People love social proof. And when someone says they had an amazing time, they want to experience it too. Because only 25% of people actually write up reviews, make sure you ask everyone you can as early as you can. 

I pride myself on the fact that I have exclusively five-star reviews on every platform – Google, Yelp, and Facebook – in the 11 years I’ve been a personal chef. It can feel like a lot to repeatedly ask for reviews, but being persistent can help your business grow significantly.

Don’t – Underestimate the power of a network

A lot of personal chefs come from big operations, where you have a lot of people to bounce ideas off of and work with. But when you start your own business, you don’t usually have anyone. Most of us are a small team, if not just one person.

Since we’re doing everything, including business development, having a stream of referrals can really help you out. If you’re booked on Friday night, but someone wants to hire you on the same day, it’s great to have another chef you can recommend. Not only will your prospect be grateful, but your referrer might pay it forward to you later on. 

Being a personal chef is much easier if you have people to lean on who know what you are going through. Even a network of just four chefs in your local community can be a huge help. You are not only sharing job opportunities, but resources and advice.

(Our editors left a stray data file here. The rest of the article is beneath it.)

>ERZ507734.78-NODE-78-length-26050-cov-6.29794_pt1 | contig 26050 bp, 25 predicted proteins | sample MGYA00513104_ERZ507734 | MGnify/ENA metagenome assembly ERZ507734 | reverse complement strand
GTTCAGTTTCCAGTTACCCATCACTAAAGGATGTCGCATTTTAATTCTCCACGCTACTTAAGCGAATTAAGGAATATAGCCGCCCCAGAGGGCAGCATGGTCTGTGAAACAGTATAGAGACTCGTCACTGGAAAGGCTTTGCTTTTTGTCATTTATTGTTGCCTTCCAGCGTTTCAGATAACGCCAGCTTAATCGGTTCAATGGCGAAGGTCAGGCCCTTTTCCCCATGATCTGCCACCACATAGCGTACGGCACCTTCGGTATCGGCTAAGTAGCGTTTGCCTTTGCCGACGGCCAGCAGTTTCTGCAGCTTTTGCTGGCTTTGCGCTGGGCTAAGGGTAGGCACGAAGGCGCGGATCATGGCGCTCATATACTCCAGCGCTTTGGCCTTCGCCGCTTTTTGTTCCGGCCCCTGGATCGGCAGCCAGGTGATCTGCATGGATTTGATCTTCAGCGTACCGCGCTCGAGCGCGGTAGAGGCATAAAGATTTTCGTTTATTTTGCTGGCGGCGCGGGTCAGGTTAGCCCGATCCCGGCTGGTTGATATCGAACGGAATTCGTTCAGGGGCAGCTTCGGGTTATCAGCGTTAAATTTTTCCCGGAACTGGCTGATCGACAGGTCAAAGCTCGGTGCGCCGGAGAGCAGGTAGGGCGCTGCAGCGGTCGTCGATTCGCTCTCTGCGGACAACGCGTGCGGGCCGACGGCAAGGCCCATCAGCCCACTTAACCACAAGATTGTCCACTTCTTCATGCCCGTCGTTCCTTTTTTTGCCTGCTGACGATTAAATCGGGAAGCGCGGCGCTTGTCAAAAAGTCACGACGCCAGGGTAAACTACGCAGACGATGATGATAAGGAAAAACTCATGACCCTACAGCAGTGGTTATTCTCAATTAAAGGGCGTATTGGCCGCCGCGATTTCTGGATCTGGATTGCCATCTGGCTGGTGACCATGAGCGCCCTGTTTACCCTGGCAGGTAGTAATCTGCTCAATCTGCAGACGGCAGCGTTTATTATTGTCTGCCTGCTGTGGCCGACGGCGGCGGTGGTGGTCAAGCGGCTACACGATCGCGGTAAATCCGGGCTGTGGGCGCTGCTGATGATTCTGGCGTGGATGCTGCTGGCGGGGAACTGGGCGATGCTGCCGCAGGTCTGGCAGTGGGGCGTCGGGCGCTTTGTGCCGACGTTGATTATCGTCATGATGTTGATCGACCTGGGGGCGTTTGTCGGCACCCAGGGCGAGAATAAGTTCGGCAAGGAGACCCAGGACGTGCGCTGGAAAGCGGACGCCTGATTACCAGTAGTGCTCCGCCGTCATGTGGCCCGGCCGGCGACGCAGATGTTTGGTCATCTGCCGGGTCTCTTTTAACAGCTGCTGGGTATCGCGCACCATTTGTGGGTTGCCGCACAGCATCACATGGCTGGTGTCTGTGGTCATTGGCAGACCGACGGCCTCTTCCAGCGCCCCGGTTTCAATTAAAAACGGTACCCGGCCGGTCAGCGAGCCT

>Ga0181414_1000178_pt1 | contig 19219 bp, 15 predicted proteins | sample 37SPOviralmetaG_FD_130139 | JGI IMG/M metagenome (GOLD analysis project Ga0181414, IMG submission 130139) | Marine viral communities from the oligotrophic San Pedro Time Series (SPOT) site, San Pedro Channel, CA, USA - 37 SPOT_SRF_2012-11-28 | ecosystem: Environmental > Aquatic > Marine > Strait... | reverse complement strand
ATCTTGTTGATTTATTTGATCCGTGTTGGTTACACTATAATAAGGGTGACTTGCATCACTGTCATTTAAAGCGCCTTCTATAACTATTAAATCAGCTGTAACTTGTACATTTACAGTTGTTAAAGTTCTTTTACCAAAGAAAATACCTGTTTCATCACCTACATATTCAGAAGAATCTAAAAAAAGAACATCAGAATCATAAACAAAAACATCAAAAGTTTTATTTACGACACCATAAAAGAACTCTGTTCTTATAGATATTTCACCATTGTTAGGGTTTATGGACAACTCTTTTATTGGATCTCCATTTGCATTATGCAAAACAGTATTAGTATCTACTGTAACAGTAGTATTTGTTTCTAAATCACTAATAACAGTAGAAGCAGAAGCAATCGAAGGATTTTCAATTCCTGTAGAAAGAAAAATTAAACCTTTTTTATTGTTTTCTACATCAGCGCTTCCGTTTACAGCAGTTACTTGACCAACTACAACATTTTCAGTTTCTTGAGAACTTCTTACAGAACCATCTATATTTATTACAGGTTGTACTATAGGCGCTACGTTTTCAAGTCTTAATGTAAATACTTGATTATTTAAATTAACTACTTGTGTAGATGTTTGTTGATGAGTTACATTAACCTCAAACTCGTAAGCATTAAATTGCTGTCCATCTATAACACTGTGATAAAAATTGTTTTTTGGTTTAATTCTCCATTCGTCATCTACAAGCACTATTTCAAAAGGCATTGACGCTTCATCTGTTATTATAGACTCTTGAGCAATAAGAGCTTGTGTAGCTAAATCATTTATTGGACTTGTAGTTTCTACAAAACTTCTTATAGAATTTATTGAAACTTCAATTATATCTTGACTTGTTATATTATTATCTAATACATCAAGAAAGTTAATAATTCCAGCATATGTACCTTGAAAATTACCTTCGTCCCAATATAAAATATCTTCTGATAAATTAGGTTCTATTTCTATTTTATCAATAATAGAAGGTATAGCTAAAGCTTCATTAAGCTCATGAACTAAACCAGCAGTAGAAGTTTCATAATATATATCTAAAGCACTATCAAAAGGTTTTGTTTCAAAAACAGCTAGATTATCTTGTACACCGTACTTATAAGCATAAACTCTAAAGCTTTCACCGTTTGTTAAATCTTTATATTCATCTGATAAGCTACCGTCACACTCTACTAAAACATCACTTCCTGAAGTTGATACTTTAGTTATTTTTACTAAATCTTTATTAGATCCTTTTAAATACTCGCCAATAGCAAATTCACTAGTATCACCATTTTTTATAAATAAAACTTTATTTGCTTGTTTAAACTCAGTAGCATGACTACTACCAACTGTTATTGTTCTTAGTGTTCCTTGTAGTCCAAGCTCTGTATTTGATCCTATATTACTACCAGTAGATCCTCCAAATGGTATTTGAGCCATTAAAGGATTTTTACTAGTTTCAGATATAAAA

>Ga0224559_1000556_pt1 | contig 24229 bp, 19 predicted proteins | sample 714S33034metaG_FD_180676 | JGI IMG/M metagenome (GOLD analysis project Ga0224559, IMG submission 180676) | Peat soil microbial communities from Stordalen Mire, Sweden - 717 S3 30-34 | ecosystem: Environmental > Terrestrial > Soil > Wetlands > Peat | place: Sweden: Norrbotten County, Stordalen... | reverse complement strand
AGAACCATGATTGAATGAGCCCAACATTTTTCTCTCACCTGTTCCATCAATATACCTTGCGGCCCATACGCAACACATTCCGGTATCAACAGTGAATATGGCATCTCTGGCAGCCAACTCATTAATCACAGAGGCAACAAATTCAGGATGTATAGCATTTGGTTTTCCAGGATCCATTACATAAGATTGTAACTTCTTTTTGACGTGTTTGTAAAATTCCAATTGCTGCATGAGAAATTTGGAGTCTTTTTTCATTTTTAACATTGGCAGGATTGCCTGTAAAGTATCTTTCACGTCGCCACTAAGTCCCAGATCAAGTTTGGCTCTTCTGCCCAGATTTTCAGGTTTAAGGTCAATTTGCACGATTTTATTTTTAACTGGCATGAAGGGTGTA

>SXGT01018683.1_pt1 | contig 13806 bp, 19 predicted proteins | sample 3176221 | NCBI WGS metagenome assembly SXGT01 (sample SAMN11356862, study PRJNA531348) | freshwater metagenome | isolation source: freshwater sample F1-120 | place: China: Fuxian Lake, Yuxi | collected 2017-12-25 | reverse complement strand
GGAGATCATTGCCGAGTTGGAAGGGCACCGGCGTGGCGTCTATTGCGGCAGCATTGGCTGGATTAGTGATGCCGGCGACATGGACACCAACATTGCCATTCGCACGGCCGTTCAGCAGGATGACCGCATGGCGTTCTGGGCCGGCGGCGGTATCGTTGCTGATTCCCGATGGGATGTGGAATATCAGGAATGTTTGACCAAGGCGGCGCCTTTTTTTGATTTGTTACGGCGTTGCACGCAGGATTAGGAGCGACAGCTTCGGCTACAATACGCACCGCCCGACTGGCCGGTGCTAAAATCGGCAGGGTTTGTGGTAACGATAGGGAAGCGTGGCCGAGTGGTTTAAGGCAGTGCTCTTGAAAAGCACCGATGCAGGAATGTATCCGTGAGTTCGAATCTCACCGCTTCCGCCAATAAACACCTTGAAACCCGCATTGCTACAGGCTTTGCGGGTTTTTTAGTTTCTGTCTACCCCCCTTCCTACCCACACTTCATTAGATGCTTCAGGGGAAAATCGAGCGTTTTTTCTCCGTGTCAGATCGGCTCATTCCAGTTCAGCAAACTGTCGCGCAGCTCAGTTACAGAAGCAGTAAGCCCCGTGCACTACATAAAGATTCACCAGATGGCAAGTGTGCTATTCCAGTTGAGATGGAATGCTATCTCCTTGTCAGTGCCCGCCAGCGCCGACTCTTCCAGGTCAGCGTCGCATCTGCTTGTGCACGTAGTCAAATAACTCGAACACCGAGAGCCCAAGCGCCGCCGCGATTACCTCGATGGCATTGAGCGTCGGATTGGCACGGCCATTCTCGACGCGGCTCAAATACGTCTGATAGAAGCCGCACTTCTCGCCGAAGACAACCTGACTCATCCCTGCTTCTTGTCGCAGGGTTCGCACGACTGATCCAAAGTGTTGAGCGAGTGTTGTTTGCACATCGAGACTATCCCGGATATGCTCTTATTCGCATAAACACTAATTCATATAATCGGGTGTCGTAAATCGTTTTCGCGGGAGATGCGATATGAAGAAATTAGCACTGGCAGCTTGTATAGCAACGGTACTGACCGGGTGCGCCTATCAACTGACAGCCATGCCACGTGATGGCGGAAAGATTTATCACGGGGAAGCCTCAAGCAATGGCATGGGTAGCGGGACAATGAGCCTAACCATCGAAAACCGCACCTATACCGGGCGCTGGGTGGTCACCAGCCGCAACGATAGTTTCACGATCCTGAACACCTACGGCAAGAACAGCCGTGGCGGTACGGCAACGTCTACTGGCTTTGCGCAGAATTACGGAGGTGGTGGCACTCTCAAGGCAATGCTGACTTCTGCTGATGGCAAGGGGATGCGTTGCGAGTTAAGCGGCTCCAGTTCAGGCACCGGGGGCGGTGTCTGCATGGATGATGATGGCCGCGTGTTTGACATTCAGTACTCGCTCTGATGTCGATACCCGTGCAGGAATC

Do – Work with vacation rentals

frederick maryland personal chef chris spear

I did a whole podcast episode on this, but I would say that one of the biggest business drivers for me has been working with vacation rentals like Airbnb. They account for about 90% of my business these days. 

If a guest is hosting an event, then more than likely they are looking for someone in the area to cook for them. Reach out to the owners and operators of vacation rentals, not Airbnb directly. Ask them if they will pass on your contact info to upcoming guests.

A lot of times people say, just leave a card. However, by the time guests get to a house, a card’s not going to help if you’re booked out two months in advance. Make it easy for the owner and operator and put together a media kit or PDF they can share as a welcome package.

Don’t – Rely on a recipe journal or binder

1. Sharing 

Some of my clients ask me to send them recipes. This is so easy to do with meez. I can just pull up the recipe on my phone, type in their email, and share a link with them instantly. This is also really helpful when I am planning a cooking lesson at a client’s home and working with freelancers. Instead of printing recipe packets for everyone, I can just email them a meez recipe.

2. Scaling 

meez really comes in handy when you have to create a recipe for an odd number of guests. All you have to do is put in how many people you are cooking for, and it scales the recipe exactly. That means I can leave a house with little to no food waste, whether I’m cooking for five or ninety-nine people. 

3. Organization